2 Peter 3:9 – The Lord is not slow to fulfill His promise, as some count slowness. “When is He ever going to come back? It’s just taking forever! You know, we just want Him to come back and end all the misery and all the problems.” The Lord is not slow concerning His promise, as some count slowness, but is patient toward you, not wishing that any should perish, but that all should reach repentance. So, if it’s taking a long time for Him to come, it’s not because of Him. It’s because of us. We’re the ones that are slow. He doesn’t want to leave anybody behind. So He has to make sure everybody is ready.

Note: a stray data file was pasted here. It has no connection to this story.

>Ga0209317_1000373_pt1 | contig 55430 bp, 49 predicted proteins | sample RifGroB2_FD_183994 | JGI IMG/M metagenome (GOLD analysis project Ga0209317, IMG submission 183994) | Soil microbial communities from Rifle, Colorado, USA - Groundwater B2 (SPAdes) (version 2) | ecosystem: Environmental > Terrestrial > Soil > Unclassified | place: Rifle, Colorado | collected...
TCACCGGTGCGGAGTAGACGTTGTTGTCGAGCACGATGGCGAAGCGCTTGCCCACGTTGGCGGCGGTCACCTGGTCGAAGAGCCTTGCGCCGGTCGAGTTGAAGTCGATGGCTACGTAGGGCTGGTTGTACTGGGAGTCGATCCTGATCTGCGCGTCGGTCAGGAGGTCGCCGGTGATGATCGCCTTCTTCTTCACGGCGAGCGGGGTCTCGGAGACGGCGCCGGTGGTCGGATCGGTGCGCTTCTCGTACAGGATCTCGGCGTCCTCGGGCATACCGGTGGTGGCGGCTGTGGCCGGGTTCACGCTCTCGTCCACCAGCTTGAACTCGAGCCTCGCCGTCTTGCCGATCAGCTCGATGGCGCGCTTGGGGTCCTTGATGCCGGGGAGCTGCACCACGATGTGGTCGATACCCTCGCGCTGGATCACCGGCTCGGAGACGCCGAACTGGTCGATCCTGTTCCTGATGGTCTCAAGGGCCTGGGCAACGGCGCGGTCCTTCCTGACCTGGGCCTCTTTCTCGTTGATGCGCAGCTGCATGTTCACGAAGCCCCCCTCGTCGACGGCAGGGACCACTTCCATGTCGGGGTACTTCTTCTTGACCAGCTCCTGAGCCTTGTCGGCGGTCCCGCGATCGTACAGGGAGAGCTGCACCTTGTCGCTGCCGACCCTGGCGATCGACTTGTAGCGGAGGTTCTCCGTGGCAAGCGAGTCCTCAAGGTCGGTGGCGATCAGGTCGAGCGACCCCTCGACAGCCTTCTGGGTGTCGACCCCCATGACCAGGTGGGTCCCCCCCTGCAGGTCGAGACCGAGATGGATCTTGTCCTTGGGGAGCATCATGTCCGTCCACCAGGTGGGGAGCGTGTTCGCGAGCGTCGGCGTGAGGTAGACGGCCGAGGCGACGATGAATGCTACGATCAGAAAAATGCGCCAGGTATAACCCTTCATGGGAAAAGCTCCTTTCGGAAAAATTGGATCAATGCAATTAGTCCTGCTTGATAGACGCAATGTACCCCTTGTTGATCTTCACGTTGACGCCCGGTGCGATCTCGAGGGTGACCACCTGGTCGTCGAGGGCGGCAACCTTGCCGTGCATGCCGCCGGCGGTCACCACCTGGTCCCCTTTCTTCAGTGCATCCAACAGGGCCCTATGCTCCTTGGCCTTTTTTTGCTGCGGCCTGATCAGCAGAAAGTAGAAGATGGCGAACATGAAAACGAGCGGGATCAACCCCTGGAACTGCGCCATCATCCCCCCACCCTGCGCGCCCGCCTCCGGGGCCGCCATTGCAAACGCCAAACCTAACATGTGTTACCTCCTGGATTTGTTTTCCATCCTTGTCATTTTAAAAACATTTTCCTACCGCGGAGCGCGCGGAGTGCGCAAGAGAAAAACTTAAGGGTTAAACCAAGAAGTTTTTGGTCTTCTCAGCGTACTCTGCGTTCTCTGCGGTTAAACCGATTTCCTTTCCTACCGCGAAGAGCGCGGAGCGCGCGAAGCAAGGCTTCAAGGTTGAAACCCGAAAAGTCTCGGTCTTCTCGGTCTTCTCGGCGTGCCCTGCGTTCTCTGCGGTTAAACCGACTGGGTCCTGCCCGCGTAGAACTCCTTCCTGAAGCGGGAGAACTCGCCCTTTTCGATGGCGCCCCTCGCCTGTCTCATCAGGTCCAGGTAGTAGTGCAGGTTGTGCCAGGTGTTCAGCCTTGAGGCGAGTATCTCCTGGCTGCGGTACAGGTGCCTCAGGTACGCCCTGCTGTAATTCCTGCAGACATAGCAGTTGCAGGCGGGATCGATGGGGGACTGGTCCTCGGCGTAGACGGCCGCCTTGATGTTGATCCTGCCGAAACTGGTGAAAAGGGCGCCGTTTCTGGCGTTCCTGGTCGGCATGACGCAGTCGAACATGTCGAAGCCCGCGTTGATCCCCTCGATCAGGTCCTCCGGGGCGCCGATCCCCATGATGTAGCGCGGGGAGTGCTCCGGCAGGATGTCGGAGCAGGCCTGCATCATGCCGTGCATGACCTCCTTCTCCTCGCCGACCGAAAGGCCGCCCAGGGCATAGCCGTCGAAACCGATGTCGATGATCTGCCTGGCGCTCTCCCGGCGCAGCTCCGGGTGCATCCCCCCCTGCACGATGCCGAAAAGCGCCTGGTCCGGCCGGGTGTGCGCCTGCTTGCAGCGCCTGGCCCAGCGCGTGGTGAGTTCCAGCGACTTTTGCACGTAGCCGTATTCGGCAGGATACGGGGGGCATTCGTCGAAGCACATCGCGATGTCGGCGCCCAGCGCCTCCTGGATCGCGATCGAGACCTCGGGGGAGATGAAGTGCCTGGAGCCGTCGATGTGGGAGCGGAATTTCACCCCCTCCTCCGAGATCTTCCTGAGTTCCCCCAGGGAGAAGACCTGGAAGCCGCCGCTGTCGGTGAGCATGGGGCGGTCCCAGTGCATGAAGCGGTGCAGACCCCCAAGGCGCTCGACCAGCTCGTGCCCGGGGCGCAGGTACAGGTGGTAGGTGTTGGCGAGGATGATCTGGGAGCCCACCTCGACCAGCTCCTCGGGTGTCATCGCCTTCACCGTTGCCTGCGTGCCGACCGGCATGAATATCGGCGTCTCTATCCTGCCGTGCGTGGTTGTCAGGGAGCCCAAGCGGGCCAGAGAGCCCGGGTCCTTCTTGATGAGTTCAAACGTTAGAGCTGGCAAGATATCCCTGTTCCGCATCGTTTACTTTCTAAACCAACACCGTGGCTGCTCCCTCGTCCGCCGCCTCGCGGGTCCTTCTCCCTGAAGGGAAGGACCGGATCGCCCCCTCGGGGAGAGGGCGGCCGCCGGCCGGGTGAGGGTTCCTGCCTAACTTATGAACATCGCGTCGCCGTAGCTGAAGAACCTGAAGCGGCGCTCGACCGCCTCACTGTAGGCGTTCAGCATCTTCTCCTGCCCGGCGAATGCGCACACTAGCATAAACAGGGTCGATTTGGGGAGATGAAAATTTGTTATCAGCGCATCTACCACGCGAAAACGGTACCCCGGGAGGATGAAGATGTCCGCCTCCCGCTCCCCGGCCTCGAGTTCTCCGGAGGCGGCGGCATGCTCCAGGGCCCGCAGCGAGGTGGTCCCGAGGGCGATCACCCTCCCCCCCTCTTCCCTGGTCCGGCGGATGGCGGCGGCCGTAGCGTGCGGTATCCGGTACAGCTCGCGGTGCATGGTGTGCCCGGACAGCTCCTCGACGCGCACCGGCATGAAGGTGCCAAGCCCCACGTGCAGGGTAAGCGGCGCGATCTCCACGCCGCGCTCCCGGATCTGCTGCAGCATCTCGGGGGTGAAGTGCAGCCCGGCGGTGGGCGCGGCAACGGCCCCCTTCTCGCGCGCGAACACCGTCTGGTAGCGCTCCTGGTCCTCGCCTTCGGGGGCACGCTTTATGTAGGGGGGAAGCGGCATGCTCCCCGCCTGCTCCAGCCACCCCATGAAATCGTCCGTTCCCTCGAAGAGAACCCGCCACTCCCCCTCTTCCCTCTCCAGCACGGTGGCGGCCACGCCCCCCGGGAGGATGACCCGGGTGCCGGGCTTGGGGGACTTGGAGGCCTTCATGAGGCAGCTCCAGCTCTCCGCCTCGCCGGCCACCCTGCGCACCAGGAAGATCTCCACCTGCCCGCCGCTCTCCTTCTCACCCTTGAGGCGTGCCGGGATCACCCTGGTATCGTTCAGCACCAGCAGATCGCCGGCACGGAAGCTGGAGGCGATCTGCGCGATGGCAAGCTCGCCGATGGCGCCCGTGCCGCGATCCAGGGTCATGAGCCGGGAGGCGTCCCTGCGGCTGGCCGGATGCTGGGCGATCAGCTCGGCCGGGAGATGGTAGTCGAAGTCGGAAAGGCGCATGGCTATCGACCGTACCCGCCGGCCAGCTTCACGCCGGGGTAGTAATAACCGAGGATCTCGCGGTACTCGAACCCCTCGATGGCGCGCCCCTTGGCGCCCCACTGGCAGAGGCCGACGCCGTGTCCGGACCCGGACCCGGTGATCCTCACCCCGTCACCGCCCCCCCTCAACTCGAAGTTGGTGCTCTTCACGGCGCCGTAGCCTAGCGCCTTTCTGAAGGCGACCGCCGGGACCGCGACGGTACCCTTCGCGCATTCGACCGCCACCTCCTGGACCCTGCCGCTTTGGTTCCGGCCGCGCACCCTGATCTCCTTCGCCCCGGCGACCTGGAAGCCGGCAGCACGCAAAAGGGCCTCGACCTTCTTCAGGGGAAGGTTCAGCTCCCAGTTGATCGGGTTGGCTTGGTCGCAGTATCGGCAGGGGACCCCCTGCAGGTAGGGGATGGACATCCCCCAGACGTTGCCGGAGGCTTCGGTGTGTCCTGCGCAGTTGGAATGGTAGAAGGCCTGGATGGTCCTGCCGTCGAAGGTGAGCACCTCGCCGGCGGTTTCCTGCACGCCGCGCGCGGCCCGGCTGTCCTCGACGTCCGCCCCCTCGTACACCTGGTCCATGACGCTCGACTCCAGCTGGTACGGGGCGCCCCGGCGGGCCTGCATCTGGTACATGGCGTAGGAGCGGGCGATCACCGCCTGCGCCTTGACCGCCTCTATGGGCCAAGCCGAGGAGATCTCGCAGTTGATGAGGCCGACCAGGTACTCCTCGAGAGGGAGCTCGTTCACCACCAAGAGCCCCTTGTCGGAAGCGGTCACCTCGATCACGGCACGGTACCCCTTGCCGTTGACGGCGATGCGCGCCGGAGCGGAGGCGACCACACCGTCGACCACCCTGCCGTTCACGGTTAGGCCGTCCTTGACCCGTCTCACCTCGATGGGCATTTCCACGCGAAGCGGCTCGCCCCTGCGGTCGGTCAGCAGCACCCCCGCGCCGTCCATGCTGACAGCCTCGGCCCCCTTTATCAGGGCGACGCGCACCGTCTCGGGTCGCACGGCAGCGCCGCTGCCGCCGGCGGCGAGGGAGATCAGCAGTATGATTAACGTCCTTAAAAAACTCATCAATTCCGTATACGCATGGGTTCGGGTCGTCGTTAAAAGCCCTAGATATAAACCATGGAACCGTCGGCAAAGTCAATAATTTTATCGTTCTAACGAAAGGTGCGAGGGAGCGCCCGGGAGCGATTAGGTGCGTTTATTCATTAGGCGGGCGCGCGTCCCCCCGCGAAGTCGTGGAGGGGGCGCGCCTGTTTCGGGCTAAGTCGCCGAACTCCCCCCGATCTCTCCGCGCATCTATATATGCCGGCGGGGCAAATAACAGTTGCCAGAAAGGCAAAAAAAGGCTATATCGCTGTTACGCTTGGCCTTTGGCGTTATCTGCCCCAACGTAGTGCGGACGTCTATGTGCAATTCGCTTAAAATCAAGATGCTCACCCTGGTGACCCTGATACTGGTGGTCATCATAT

So God’s not late. He’s not slow. He’s not lazy. He’s right on time. And it’s a good thing for us that He is, because it’s taking so long for us to do what we’re told, that we need time to get ready. If anybody’s late, we are.

Okay, before we move on, let me make the main points that I hope you would take from what I’ve said so far. God has all the time in the world – outside of the universe. Still, He’s always on time and He’s never late. He works hard – not because He might get in trouble or look bad for showing up late, or because He might get behind, but because He has things He wants to accomplish – namely, to help us all into His family. So I’m talking about how God is, because we’re supposed to be learning to be like Him. Right? And that would include how we use time.